The consumer electronics and appliance trade gathers in Berlin after the holiday for IFA. Berlin is a city full of references to WWII, and this time even more than normal: at Tegel airport an old bomb was discovered and caused all air traffic to halt. Many visitors were stuck. But Germans keep going and premium brand Miele stunned everybody with a completely new type of microwave and an accompanying all-new oven platform. One could be wondering what you can add to a mature product like this, but they did it. It uses another frequency, 915 instead of 2.4 MHz. This is one of the frequencies which are used by GSM mobile telephony, and 2.4 is the typical WiFi band.
But why? It turns out that this frequency, which still is a “microwave” type, penetrates food much better. It goes into the core of most foods and your meat is cooked super-evenly and much faster. The power is lower, about 250 Watt, but in combination with normal oven heating it is enough; most cooking times are halved with identical or better results. There is another smart trick: to compensate for varying microwave absorption the system uses two antennas en measures the amount of absorbed energy by comparing input and reflection, and thus detects the perfect frequency. This measuring explains the name for the system: Dialog. Miele does not want to call it a microwave and many were a bit confused. Would the title “Microwave 3.0 PerfectDose, Fast&Even” not have been a better label?
As the frequency could interfere with existing mobile telephony, Miele designed a totally new oven platform. During design it was found that the new frequency needed a different shape for the cavity. Also the door is non-transparant to prevent any radiation leaking. Still, it is a great new product and many competitors will have felt some envy, as this cannot be matched any time soon. Not often you see a step forward of this magnitude. But is there a downsize? Yes. One can guess that designing a new microwave system and a new platform does not come cheap. So the first model (called M Chef) will set you back a hefty EUR 7990,- and you have to wait until spring next year. Even for Miele customers this is quite a price, and Miele notes that these are customers who want the best cooking results with the best equipment, which seems to be very, very true. In another aspect Miele did what was expected from all manufacturers: connect with Alexa. The new Alexa skill connects with the existing Miele@Home and will answer typical quick questions as ‘when is my washer ready’ and ‘switch on the hood’.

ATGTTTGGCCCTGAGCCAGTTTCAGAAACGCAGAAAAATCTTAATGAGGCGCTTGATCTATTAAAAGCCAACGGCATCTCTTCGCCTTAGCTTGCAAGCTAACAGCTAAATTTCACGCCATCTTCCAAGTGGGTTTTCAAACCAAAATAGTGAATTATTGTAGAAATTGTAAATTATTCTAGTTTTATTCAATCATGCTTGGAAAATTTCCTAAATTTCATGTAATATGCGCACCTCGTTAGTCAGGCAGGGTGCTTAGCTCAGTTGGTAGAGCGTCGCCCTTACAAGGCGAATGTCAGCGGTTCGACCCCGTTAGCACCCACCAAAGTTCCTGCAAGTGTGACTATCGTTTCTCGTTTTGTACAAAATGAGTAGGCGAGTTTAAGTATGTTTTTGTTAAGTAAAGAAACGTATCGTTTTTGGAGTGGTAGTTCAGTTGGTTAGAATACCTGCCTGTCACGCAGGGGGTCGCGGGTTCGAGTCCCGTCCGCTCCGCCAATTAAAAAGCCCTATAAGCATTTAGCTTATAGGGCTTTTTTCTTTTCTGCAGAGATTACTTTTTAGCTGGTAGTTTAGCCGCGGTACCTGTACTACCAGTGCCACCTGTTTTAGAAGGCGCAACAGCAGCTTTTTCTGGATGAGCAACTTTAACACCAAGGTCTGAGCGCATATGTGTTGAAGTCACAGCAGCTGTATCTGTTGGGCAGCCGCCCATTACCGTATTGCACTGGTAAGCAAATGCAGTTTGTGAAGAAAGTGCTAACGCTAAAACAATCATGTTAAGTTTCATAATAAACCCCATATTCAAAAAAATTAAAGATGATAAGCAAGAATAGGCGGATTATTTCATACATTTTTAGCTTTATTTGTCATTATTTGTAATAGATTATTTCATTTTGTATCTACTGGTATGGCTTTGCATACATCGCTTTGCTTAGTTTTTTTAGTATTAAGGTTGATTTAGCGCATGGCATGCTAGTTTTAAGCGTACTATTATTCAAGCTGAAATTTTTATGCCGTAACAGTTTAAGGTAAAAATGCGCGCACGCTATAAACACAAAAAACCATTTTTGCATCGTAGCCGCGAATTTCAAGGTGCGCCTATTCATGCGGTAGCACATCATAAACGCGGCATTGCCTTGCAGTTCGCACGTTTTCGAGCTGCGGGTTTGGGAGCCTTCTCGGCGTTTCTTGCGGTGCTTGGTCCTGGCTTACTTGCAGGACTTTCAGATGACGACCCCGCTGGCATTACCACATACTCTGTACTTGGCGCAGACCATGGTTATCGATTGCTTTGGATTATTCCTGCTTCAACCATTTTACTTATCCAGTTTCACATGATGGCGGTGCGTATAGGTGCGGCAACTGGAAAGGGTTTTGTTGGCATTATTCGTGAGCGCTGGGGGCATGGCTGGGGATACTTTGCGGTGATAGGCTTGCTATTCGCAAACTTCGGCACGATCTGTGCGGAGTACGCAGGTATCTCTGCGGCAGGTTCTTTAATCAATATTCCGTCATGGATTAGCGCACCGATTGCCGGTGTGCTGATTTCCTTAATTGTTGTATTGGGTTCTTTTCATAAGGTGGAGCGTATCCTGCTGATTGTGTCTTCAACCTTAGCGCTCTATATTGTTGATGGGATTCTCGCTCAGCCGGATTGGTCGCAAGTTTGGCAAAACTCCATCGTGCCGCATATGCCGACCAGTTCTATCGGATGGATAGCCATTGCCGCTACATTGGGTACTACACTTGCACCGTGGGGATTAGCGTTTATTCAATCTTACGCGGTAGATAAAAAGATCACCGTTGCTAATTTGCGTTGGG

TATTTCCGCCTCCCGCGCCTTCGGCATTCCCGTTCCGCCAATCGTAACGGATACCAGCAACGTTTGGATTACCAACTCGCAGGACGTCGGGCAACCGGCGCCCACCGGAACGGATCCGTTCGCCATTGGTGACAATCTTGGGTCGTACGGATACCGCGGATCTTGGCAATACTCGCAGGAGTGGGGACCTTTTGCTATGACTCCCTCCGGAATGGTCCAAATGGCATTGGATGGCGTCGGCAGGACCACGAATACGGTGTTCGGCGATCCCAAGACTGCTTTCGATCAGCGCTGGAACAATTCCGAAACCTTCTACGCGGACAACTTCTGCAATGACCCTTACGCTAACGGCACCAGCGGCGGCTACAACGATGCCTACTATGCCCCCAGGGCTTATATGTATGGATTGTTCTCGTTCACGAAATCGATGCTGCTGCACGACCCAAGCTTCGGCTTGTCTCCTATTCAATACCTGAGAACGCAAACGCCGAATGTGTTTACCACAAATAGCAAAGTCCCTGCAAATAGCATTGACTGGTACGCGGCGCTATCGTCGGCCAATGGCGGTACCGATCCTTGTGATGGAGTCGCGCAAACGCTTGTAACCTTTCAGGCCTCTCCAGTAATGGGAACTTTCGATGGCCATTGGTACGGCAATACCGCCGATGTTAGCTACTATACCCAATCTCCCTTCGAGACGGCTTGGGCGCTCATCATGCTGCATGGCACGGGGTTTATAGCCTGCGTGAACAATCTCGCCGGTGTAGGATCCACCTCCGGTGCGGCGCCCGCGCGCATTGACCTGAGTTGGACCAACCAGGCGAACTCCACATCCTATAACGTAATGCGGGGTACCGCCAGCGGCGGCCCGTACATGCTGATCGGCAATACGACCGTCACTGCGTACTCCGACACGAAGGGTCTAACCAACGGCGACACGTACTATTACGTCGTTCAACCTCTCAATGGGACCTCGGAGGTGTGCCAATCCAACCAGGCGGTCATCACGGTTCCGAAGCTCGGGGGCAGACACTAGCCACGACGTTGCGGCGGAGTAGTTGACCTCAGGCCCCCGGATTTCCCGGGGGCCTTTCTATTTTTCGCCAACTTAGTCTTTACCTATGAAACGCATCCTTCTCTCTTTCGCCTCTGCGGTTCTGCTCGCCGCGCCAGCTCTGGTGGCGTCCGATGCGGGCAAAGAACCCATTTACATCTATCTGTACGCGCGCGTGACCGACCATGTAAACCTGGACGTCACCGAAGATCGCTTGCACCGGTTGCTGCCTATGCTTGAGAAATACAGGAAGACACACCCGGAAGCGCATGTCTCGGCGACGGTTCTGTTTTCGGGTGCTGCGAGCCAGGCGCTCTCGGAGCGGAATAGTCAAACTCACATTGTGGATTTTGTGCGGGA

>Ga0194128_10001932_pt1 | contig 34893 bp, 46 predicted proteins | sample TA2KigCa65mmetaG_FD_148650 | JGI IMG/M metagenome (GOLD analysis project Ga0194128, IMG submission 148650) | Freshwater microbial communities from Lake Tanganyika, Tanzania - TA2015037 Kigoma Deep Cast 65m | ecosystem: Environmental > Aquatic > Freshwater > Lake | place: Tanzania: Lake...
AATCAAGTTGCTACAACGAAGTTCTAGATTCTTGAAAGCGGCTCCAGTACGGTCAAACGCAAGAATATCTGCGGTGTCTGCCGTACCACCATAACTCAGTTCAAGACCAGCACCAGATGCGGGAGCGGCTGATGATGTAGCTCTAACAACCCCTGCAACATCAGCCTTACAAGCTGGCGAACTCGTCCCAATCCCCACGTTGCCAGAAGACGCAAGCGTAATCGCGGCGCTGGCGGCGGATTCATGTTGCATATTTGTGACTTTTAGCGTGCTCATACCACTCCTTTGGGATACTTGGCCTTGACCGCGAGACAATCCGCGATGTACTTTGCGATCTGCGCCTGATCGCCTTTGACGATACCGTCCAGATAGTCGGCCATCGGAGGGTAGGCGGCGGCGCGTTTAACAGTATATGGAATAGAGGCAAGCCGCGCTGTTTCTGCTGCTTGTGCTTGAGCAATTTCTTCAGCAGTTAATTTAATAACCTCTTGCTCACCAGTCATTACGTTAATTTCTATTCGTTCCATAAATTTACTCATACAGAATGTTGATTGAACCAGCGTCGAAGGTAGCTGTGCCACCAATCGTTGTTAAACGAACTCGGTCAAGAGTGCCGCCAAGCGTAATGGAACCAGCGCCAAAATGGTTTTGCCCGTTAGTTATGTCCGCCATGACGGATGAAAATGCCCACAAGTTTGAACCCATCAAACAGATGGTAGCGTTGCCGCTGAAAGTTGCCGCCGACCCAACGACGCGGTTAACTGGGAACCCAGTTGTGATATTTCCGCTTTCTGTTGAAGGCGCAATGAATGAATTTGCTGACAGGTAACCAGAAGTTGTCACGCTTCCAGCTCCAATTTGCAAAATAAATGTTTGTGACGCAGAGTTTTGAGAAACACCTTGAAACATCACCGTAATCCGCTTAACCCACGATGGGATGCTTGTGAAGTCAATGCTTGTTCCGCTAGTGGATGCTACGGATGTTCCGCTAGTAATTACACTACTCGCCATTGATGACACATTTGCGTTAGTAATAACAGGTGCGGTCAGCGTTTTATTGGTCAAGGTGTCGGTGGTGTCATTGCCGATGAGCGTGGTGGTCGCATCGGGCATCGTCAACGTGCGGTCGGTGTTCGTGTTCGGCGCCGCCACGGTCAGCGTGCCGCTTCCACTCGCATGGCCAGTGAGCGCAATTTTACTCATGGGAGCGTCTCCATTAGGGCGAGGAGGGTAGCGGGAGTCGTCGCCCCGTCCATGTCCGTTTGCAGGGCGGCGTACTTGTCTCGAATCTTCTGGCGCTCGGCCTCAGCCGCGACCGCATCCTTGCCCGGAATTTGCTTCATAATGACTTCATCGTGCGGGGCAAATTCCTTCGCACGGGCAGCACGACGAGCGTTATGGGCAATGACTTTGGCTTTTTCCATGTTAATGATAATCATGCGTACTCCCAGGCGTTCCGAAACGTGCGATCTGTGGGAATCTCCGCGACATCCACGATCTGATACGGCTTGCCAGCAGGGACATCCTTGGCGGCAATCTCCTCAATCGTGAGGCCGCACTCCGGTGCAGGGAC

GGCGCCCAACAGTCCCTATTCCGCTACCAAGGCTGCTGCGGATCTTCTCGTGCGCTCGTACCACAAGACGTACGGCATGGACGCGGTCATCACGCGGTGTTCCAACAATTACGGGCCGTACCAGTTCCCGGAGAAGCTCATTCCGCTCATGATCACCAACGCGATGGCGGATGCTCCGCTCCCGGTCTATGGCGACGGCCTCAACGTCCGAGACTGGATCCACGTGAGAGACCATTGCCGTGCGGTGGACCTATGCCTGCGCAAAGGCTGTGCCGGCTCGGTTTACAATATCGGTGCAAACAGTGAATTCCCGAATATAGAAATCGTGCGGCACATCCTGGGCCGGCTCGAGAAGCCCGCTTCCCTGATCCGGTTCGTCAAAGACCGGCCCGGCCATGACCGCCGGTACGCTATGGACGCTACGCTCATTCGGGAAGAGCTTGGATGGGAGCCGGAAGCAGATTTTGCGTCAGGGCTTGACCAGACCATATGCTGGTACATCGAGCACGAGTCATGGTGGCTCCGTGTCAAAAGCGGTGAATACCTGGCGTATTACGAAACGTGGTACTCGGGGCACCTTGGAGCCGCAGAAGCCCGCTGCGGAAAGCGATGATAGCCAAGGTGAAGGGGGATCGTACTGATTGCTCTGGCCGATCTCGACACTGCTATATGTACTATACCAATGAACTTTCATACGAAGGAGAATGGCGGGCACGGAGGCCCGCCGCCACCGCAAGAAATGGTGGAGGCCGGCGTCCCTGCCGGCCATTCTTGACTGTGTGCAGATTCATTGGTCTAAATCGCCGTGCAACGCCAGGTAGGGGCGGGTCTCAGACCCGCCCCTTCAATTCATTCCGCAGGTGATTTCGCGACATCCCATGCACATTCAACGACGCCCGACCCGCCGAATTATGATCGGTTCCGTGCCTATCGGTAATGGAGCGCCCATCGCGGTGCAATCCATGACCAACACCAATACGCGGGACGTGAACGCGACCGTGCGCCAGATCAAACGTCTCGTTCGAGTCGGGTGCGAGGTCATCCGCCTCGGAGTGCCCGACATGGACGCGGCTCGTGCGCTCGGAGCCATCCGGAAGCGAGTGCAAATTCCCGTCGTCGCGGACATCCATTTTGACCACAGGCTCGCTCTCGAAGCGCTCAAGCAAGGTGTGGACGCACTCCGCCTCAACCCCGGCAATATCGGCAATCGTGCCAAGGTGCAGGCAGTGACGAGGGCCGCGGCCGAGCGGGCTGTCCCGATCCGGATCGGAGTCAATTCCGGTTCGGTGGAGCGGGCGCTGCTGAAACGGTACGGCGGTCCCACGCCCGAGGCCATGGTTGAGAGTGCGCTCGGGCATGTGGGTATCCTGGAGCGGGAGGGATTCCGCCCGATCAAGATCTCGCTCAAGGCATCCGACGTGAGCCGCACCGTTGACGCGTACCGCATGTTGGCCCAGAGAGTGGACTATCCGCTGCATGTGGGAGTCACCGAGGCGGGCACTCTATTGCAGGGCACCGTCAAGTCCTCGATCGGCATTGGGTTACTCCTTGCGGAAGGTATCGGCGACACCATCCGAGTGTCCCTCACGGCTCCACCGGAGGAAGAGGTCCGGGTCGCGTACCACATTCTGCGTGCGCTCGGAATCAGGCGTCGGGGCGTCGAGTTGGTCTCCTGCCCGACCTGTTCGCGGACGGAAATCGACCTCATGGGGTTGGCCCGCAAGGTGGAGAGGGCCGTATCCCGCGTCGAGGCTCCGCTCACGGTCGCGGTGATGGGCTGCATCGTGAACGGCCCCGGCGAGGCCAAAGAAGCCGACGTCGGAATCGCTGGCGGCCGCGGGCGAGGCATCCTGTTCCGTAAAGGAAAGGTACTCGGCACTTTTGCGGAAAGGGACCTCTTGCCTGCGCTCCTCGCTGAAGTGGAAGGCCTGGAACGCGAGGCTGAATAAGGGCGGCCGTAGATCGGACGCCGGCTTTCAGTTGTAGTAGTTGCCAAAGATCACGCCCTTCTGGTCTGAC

Over at the Bosch and Siemens stands Alexa also was present. Earlier this year, in Cologne, there was already a skill for a dishwasher and an oven, but now all the products in the HomeConnect range can be connected. And not only to Alexa, but also via IFTTT which is another big step. Interesting is the more or less competing BSH prototype Mykie: this is also a kind of smart speaker, but also includes a screen and projector, and it has a much wider feature set geared towards cooking. And it is way cuter. Another prototype for BSH is the X-Spect scanner and remote. An optical sensor can help you perform several tasks: recognize fabrics and stains, and recognize food types. It can then send the info to your oven or washer. Sadly, it was still a secret what and how the sensor exactly was measuring and if we want to check food and clothing with the same sensor. It is a prototype and Bosch and Siemens are testing the waters.
Bosch also introduced the Roxxter, the long awaited entry of BSH in the robot vacuum category. It has an unique direct drive brush for more power and less belt problems. It can create a map of all rooms and mark no-go areas. Bosch also has a new handheld cordless vacuum, using the same batteries as your Bosch power tools. (by Paul Roggema)